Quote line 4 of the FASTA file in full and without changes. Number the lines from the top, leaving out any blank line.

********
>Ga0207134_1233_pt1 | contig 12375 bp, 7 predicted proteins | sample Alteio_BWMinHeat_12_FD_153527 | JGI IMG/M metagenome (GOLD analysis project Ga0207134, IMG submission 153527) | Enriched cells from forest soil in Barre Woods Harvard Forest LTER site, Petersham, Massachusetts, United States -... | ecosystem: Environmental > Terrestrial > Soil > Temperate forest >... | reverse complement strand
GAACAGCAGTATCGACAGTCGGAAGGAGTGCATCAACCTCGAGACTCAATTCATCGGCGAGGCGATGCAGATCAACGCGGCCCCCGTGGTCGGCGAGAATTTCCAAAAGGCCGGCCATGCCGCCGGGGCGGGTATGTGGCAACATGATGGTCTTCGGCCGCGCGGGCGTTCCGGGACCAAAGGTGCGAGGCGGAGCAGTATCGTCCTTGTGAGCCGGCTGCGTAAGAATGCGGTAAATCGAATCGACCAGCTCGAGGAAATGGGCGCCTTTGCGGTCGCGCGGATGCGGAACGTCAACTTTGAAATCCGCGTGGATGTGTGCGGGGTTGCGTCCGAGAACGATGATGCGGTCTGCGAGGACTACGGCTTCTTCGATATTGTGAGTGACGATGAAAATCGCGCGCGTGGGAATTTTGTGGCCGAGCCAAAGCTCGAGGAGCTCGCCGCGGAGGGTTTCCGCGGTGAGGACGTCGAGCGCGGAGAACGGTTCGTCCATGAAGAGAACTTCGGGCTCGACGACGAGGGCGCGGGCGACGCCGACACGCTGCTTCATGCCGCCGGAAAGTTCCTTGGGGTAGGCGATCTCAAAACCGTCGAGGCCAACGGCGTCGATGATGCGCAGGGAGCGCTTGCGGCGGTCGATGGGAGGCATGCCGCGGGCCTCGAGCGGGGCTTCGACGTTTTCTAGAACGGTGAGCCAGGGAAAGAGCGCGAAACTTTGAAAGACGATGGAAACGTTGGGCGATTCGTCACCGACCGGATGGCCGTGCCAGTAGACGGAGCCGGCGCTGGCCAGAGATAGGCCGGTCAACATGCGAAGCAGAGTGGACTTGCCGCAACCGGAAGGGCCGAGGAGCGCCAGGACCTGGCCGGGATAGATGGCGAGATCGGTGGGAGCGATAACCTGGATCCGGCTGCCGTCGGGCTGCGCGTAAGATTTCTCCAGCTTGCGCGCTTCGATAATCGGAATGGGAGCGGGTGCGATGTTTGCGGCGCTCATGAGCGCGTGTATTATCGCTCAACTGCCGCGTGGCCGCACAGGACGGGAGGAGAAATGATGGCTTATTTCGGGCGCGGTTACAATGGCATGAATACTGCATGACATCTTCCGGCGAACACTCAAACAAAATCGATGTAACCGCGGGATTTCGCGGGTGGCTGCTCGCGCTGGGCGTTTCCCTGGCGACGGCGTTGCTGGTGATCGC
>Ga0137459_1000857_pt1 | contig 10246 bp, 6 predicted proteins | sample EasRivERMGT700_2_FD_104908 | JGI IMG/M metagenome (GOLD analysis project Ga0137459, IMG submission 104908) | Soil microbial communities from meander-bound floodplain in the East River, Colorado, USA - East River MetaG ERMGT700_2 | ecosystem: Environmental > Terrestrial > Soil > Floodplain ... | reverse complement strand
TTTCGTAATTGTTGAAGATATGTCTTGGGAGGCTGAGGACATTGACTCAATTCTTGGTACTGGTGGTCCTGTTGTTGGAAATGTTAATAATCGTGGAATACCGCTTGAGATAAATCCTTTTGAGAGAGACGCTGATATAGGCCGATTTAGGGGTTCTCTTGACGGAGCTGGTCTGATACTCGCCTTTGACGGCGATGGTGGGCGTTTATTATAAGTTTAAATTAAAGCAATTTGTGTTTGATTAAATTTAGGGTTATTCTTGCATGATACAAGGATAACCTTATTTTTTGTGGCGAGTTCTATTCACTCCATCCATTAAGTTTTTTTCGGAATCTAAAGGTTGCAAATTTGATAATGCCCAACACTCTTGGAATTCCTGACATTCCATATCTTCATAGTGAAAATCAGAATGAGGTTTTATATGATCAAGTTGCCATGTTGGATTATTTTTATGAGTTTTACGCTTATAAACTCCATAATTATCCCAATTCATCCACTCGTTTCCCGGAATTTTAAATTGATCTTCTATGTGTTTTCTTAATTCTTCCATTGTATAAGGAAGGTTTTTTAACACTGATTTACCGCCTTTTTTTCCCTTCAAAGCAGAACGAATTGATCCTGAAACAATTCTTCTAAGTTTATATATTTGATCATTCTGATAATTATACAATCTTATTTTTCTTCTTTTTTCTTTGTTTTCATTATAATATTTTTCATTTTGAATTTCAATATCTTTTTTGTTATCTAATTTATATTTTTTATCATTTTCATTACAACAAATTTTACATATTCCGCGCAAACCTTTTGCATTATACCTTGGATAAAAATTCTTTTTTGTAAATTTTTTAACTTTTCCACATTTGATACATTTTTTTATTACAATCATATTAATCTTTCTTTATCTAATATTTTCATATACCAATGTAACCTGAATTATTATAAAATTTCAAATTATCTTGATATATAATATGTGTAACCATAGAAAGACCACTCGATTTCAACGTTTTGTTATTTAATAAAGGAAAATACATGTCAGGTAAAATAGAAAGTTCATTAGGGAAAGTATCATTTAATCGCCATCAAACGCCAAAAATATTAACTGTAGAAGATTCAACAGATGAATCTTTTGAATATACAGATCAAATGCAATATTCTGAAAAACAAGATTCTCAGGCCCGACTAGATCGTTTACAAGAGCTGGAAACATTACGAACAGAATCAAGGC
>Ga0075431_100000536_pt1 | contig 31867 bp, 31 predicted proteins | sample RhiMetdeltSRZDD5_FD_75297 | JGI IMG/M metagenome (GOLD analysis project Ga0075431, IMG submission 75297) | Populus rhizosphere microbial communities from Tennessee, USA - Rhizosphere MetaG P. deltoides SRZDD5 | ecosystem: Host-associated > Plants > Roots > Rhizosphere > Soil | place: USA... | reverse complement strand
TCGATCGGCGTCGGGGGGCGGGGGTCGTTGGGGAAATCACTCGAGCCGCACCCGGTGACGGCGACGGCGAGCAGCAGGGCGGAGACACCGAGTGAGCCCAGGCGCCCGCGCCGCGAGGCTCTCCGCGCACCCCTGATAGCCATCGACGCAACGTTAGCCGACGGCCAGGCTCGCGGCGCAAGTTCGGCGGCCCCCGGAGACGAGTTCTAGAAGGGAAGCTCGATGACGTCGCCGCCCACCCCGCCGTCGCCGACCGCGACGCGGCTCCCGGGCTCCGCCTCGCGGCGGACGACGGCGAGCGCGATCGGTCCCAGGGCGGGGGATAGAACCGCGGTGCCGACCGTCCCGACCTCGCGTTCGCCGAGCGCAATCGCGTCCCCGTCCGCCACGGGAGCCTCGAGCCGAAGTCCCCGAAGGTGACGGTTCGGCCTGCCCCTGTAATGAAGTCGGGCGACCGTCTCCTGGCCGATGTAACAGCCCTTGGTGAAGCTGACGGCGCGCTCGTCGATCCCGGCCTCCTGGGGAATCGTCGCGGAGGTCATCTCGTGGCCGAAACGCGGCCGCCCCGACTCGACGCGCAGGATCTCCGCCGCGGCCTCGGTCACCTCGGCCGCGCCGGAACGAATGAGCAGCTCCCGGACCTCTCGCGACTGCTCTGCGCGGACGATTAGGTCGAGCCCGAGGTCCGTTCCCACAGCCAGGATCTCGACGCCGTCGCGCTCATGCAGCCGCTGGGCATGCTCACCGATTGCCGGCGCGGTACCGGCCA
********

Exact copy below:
TTTCGTAATTGTTGAAGATATGTCTTGGGAGGCTGAGGACATTGACTCAATTCTTGGTACTGGTGGTCCTGTTGTTGGAAATGTTAATAATCGTGGAATACCGCTTGAGATAAATCCTTTTGAGAGAGACGCTGATATAGGCCGATTTAGGGGTTCTCTTGACGGAGCTGGTCTGATACTCGCCTTTGACGGCGATGGTGGGCGTTTATTATAAGTTTAAATTAAAGCAATTTGTGTTTGATTAAATTTAGGGTTATTCTTGCATGATACAAGGATAACCTTATTTTTTGTGGCGAGTTCTATTCACTCCATCCATTAAGTTTTTTTCGGAATCTAAAGGTTGCAAATTTGATAATGCCCAACACTCTTGGAATTCCTGACATTCCATATCTTCATAGTGAAAATCAGAATGAGGTTTTATATGATCAAGTTGCCATGTTGGATTATTTTTATGAGTTTTACGCTTATAAACTCCATAATTATCCCAATTCATCCACTCGTTTCCCGGAATTTTAAATTGATCTTCTATGTGTTTTCTTAATTCTTCCATTGTATAAGGAAGGTTTTTTAACACTGATTTACCGCCTTTTTTTCCCTTCAAAGCAGAACGAATTGATCCTGAAACAATTCTTCTAAGTTTATATATTTGATCATTCTGATAATTATACAATCTTATTTTTCTTCTTTTTTCTTTGTTTTCATTATAATATTTTTCATTTTGAATTTCAATATCTTTTTTGTTATCTAATTTATATTTTTTATCATTTTCATTACAACAAATTTTACATATTCCGCGCAAACCTTTTGCATTATACCTTGGATAAAAATTCTTTTTTGTAAATTTTTTAACTTTTCCACATTTGATACATTTTTTTATTACAATCATATTAATCTTTCTTTATCTAATATTTTCATATACCAATGTAACCTGAATTATTATAAAATTTCAAATTATCTTGATATATAATATGTGTAACCATAGAAAGACCACTCGATTTCAACGTTTTGTTATTTAATAAAGGAAAATACATGTCAGGTAAAATAGAAAGTTCATTAGGGAAAGTATCATTTAATCGCCATCAAACGCCAAAAATATTAACTGTAGAAGATTCAACAGATGAATCTTTTGAATATACAGATCAAATGCAATATTCTGAAAAACAAGATTCTCAGGCCCGACTAGATCGTTTACAAGAGCTGGAAACATTACGAACAGAATCAAGGC